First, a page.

WEOS Finger Lakes Public Radio

del Lago seeks help from NYS to compete more effectively with other casinos

Mar 29, 2018
Originally published on March 28, 2018 1:35 pm

The del Lago Resort and Casino in Seneca County is looking for financial help from the state. Principal owner Tom Wilmot was in Albany Tuesday looking for assistance from state leaders after the casino reportedly ended its first year in operation with about 44 percent lower revenue than projected.

A spokesman for del Lago, Steve Greenberg, says that casino is at a competitive disadvantage. He says since the time that del Lago originally got its casino license, the Seneca Nation stopped making payments to the state and local governments and is using that savings to promote their casinos, at the expense of del Lago.

“They’re providing additional promotions, additional incentives to players and they’re luring  players that would otherwise go to del Lago, to the Seneca Nation…it’s working,” he told WXXI News.

Del Lago says it is paying its bills, but Greenberg says the resort needs help to remain sustainable.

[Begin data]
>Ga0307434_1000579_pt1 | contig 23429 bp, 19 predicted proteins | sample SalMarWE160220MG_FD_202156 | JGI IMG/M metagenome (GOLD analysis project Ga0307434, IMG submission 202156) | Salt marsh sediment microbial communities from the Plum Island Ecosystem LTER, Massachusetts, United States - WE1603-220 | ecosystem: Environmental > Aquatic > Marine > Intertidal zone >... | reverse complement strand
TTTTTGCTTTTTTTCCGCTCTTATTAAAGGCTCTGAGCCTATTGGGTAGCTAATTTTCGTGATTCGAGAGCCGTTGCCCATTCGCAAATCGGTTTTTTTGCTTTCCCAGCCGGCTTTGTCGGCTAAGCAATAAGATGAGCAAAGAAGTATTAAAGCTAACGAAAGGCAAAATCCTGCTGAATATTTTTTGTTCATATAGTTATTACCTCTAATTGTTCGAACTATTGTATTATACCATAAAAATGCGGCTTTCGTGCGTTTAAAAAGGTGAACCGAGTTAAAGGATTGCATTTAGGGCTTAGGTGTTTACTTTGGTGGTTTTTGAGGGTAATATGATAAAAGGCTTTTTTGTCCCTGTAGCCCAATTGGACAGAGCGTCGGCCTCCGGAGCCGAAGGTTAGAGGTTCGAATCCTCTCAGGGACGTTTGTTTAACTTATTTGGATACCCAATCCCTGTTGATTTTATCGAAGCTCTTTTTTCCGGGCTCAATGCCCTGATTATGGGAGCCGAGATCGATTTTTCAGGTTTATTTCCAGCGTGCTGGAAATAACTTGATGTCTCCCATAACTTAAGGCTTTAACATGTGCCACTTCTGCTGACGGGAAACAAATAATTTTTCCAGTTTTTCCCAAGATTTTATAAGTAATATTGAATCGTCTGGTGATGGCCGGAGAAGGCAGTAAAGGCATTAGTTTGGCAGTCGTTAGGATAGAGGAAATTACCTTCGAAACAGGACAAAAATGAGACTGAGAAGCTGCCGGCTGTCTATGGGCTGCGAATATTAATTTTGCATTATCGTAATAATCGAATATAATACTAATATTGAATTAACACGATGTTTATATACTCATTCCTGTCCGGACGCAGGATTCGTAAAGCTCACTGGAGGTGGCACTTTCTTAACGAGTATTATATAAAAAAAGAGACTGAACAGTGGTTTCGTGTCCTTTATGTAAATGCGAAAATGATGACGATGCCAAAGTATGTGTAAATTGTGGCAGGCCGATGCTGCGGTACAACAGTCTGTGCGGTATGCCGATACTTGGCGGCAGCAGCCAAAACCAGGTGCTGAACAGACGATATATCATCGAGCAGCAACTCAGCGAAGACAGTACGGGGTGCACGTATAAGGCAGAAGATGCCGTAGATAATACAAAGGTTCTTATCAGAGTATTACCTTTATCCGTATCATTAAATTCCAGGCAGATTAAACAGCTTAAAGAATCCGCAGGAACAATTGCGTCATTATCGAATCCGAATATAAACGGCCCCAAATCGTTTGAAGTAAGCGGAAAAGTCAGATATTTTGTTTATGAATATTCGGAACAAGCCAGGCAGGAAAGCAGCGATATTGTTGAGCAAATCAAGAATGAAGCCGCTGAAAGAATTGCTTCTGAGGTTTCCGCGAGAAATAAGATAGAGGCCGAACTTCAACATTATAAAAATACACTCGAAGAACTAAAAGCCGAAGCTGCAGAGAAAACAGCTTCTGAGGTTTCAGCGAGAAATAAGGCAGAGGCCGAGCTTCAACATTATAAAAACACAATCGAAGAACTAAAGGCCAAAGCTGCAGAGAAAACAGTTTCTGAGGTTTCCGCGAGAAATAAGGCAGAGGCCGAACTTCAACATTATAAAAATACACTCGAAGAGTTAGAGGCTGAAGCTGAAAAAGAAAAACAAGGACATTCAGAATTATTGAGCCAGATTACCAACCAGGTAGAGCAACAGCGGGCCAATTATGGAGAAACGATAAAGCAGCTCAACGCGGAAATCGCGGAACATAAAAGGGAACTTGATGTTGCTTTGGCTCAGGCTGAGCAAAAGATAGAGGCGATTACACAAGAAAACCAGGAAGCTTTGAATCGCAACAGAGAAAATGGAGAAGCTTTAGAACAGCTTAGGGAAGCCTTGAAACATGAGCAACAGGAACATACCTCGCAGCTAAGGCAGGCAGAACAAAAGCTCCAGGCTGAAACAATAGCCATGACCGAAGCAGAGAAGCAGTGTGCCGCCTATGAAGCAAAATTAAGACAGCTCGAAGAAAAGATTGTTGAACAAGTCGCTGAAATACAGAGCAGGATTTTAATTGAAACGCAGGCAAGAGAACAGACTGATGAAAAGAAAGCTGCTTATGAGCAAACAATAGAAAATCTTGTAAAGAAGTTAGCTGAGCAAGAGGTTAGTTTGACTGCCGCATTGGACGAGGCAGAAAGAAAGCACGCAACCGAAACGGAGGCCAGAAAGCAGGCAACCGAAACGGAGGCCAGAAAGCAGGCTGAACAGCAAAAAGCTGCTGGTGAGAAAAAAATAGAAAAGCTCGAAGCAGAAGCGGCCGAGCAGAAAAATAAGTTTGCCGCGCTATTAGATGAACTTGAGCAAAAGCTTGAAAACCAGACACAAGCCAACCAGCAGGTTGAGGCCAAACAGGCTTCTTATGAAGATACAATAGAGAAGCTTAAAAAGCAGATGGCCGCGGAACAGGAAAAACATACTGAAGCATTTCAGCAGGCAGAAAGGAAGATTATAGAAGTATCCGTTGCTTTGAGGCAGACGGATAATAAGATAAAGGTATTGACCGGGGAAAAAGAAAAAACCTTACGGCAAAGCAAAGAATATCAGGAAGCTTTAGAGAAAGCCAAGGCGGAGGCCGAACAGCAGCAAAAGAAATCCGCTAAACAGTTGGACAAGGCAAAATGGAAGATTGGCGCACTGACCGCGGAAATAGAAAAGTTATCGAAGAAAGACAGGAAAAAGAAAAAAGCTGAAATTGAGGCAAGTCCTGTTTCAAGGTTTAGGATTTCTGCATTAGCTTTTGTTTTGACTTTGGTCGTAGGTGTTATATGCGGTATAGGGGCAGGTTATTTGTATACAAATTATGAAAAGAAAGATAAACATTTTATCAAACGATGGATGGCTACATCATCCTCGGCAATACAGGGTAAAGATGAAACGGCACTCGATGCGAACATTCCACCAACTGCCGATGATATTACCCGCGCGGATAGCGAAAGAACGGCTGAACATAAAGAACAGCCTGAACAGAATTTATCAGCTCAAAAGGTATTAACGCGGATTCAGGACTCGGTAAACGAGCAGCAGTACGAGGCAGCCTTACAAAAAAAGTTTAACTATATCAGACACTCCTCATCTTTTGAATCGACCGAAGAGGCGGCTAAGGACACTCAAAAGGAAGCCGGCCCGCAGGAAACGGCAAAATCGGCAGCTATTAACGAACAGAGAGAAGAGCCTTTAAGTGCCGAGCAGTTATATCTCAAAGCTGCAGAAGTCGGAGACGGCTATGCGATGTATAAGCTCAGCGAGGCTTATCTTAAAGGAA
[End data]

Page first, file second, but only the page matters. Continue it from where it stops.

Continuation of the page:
“Right now, del Lago continues to grow, increase its customer base and is moving along and we just want to be able to continue doing that into the distant future.”

There is no word yet specifically what kind of help del Lago is seeking. The D&C reported that one possibility might be a request for a lower tax rate to be paid to the state.

Last year the Senecas said they would stop sharing casino revenues with the state because its financial obligation to New York as outlined in a 2002 compact has ended. The Senecas say they turned over $1.4 billion to the state over the last 14 years.

On Tuesday, a spokesman for the Seneca Nation issued this statement in response to del Lago’s press release:

"The owners of del Lago had unrealistic expectations when they applied for their gaming license. Despite various concerns that were raised, the project was approved by the State. Del Lago's estimates were that they were going to take significant market share from both the Seneca Nation's operations in Western New York and from the Oneida operations in Central New York. On top of that, their projections also called for significant new outside revenue. Which of those promises did they fail to live up to? The numbers don't lie. The projections haven't materialized, falling short by some 44 percent, and now, del Lago is turning to the State to fund their failure to meet their own goals. That’s their fault, not ours."

A spokesman for the Seneca Nation says that the owners of del Lago had unrealistic expectations when they applied for their gaming license, and he says that del Lago is turning to New York State to fund their failure to meet their own goals.

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